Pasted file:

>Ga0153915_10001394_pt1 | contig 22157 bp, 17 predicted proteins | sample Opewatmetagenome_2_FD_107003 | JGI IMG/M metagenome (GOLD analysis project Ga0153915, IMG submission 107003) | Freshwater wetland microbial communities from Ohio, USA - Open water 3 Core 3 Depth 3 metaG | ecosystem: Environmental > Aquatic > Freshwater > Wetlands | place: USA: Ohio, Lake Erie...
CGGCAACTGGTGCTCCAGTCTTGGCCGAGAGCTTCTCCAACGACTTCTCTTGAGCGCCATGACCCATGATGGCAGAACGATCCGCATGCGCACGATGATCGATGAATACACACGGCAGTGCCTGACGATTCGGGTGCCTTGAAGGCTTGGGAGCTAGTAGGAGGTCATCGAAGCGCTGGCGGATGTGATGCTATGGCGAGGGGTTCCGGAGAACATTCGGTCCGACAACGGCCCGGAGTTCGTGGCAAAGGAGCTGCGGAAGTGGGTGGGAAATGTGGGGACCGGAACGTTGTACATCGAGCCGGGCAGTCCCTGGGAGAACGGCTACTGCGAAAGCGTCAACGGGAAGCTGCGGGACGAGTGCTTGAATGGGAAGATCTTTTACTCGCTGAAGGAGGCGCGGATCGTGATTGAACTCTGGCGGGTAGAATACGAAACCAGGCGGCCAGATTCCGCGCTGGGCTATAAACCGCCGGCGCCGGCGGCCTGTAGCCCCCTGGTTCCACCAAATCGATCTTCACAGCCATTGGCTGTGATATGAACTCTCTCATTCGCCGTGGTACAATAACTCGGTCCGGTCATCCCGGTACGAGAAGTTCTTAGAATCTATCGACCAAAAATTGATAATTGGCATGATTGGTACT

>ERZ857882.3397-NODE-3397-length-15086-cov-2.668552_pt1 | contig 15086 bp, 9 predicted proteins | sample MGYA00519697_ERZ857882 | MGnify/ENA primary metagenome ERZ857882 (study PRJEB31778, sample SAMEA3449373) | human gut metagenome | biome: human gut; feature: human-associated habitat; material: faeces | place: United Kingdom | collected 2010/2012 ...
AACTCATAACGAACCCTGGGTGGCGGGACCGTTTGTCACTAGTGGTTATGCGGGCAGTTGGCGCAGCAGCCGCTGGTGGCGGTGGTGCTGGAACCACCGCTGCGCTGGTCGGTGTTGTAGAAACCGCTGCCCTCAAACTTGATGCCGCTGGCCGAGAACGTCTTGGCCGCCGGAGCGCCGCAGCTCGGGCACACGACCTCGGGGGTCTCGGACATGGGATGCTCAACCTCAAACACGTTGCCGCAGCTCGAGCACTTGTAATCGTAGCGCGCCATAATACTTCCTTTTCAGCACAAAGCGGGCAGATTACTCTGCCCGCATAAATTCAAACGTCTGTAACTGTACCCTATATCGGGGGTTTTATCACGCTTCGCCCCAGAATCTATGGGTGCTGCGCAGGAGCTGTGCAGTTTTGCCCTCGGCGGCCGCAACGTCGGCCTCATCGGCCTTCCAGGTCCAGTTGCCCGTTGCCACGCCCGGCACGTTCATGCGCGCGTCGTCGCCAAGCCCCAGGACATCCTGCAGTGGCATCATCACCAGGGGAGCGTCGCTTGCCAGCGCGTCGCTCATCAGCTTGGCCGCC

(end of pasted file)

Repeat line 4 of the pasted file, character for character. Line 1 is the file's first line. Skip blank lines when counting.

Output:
AACTCATAACGAACCCTGGGTGGCGGGACCGTTTGTCACTAGTGGTTATGCGGGCAGTTGGCGCAGCAGCCGCTGGTGGCGGTGGTGCTGGAACCACCGCTGCGCTGGTCGGTGTTGTAGAAACCGCTGCCCTCAAACTTGATGCCGCTGGCCGAGAACGTCTTGGCCGCCGGAGCGCCGCAGCTCGGGCACACGACCTCGGGGGTCTCGGACATGGGATGCTCAACCTCAAACACGTTGCCGCAGCTCGAGCACTTGTAATCGTAGCGCGCCATAATACTTCCTTTTCAGCACAAAGCGGGCAGATTACTCTGCCCGCATAAATTCAAACGTCTGTAACTGTACCCTATATCGGGGGTTTTATCACGCTTCGCCCCAGAATCTATGGGTGCTGCGCAGGAGCTGTGCAGTTTTGCCCTCGGCGGCCGCAACGTCGGCCTCATCGGCCTTCCAGGTCCAGTTGCCCGTTGCCACGCCCGGCACGTTCATGCGCGCGTCGTCGCCAAGCCCCAGGACATCCTGCAGTGGCATCATCACCAGGGGAGCGTCGCTTGCCAGCGCGTCGCTCATCAGCTTGGCCGCC